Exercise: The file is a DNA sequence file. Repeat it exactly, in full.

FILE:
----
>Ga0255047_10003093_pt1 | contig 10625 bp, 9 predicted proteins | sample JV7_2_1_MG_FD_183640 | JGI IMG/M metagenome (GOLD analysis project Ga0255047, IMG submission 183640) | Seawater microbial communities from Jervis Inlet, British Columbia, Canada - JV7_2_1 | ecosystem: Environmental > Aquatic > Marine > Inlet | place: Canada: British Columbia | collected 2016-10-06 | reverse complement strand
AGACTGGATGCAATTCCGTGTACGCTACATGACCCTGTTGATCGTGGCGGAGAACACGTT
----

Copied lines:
>Ga0255047_10003093_pt1 | contig 10625 bp, 9 predicted proteins | sample JV7_2_1_MG_FD_183640 | JGI IMG/M metagenome (GOLD analysis project Ga0255047, IMG submission 183640) | Seawater microbial communities from Jervis Inlet, British Columbia, Canada - JV7_2_1 | ecosystem: Environmental > Aquatic > Marine > Inlet | place: Canada: British Columbia | collected 2016-10-06 | reverse complement strand
AGACTGGATGCAATTCCGTGTACGCTACATGACCCTGTTGATCGTGGCGGAGAACACGTT